What’s with the dollar signs in Excel formulas?

dollar signEver noticed cell identifiers with dollar signs in them? Things like $A$1. Sometimes they’re in formulas. Sometimes you select a cell for a dialog box and it shows you something with dollar signs. What’s that all about?

You might try the formulas =A1, =$A1, =A$1, and =$A$1 and find they all give you the same answer, the contents of cell A1. Where you see the difference is when you copy or AutoFill the formula. Excel is smart enough to adjust your formula to its new location, a very convenient feature. But sometimes you don’t want it to do that. That’s what the $ does. It tells Excel “Don’t change the following letter or number when you copy this formula.” So, for example, $A1 will always keep the A, but the 1 may change when copied somewhere else.

Let’s take an example. Here’s a spreadsheet, dollar signs, that calculates total cost of some items, including sales tax.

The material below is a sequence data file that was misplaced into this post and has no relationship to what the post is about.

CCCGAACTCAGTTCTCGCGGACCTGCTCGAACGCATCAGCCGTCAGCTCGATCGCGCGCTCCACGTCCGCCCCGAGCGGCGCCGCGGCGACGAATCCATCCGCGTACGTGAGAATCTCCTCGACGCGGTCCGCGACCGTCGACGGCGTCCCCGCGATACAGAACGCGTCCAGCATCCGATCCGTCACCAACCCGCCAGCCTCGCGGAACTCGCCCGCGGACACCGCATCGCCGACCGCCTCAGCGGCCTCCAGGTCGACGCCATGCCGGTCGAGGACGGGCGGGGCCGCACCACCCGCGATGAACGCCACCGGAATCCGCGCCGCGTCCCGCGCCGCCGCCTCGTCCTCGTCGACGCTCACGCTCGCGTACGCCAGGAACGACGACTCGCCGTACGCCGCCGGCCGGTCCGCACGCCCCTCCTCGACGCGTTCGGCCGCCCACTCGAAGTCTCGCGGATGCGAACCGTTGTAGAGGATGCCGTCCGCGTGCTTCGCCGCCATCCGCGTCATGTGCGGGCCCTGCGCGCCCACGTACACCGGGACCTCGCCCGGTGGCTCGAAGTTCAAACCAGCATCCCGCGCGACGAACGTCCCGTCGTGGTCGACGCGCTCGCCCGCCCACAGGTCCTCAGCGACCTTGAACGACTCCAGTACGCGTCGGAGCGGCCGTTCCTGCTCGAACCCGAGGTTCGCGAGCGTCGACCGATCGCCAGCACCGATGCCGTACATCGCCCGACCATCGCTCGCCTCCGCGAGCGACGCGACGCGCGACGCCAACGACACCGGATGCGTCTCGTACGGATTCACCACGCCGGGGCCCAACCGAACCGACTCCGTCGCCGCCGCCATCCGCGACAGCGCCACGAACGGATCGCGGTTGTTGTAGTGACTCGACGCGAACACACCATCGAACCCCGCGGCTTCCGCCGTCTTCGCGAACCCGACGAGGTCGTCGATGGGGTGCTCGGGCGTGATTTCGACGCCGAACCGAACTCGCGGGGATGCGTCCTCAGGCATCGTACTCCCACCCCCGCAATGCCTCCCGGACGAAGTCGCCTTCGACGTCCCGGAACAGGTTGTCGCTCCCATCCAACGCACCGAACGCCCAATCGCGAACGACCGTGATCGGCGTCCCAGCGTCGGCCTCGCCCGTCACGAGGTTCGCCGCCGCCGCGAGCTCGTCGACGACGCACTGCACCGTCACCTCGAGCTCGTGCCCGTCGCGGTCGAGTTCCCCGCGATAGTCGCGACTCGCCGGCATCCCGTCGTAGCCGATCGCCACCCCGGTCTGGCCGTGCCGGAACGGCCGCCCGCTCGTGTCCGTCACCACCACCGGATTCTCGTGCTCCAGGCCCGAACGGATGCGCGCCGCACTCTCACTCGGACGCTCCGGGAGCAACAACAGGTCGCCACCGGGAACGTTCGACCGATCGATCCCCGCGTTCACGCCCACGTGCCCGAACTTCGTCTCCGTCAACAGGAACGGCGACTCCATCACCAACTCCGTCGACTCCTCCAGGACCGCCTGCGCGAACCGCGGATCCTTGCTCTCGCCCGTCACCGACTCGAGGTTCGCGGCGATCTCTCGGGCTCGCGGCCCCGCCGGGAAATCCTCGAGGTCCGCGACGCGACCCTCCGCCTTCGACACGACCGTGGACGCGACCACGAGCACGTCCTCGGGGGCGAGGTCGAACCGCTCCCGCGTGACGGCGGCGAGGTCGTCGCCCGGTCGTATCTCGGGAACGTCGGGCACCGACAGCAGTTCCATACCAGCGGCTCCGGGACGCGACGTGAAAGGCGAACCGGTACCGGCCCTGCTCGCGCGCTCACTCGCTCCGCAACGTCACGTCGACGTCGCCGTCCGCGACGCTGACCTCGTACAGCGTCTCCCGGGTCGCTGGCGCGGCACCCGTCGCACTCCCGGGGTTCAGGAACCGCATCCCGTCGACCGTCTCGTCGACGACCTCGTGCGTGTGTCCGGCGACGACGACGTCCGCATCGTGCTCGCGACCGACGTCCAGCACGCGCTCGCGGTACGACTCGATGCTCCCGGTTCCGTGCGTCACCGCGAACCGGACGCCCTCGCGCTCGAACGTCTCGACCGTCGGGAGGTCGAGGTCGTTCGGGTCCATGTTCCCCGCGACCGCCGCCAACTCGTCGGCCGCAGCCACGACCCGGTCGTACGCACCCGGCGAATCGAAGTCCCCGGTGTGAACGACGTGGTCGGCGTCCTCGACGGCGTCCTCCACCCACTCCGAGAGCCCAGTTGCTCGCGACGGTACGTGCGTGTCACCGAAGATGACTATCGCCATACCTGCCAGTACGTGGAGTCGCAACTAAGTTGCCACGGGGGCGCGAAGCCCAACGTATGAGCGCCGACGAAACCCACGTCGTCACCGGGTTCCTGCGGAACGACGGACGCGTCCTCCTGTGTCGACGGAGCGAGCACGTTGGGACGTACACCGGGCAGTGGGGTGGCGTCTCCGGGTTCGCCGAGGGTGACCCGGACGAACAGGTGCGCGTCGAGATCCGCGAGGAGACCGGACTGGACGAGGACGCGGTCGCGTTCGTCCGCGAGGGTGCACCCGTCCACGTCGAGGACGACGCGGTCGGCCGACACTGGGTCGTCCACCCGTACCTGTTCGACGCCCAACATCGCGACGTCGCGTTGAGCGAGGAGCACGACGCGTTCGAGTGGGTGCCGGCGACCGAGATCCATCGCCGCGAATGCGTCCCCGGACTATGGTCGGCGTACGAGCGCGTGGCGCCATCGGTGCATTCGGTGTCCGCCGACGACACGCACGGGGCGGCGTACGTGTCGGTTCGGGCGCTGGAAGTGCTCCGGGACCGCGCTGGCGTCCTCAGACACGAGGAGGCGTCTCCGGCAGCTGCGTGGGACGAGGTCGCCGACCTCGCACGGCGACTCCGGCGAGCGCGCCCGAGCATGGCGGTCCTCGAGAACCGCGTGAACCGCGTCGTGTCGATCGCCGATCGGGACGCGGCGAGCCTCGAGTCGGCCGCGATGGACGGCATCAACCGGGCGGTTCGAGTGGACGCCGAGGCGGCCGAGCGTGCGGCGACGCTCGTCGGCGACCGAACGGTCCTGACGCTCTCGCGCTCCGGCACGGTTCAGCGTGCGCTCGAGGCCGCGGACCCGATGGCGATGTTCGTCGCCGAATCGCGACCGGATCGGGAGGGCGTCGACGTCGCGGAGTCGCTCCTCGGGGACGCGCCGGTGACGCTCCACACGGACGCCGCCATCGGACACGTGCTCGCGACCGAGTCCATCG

dollar signs spreadsheet

Everything in columns C through F starting in row 4 is calculated using a formula. In fact, formulas were entered only in row 4, and the rest were copied down the columns using AutoFill. The formula in D4 is =B4+C4. Add the price and the tax to get the total. No dollar signs, so when it gets copied to the other rows it will change accordingly. In D5, for example, the formula is =B5+C5, which is just what you want. This is what Excel does normally, and usually it gives you exactly what you want and saves you a ton of work.

Now look at C4. The formula is =B4*B1, multiply the price by the tax rate. That works here, but it we try to copy it down the column, we’ll get garbage (try it), since it will try to use B2, B3, and so on, instead of B1. We want to make sure we always use the tax rate that is in B1, so we write it as $B$1, and the formula that works for copying is =B4*$B$1.

Check out the formula in E4, that multiplies the total cost of one item by the quantity in E3. It’s =E$3*$D4. See if you can figure out why this works not only when you copy it down the column, but also when you copy it across to column F.

By the way, the references that change (without the $) are called relative references and the ones that don’t change (with the $) are called absolute references. Knowing when to use them will really help you create some big, useful spreadsheets from just a few formulas.

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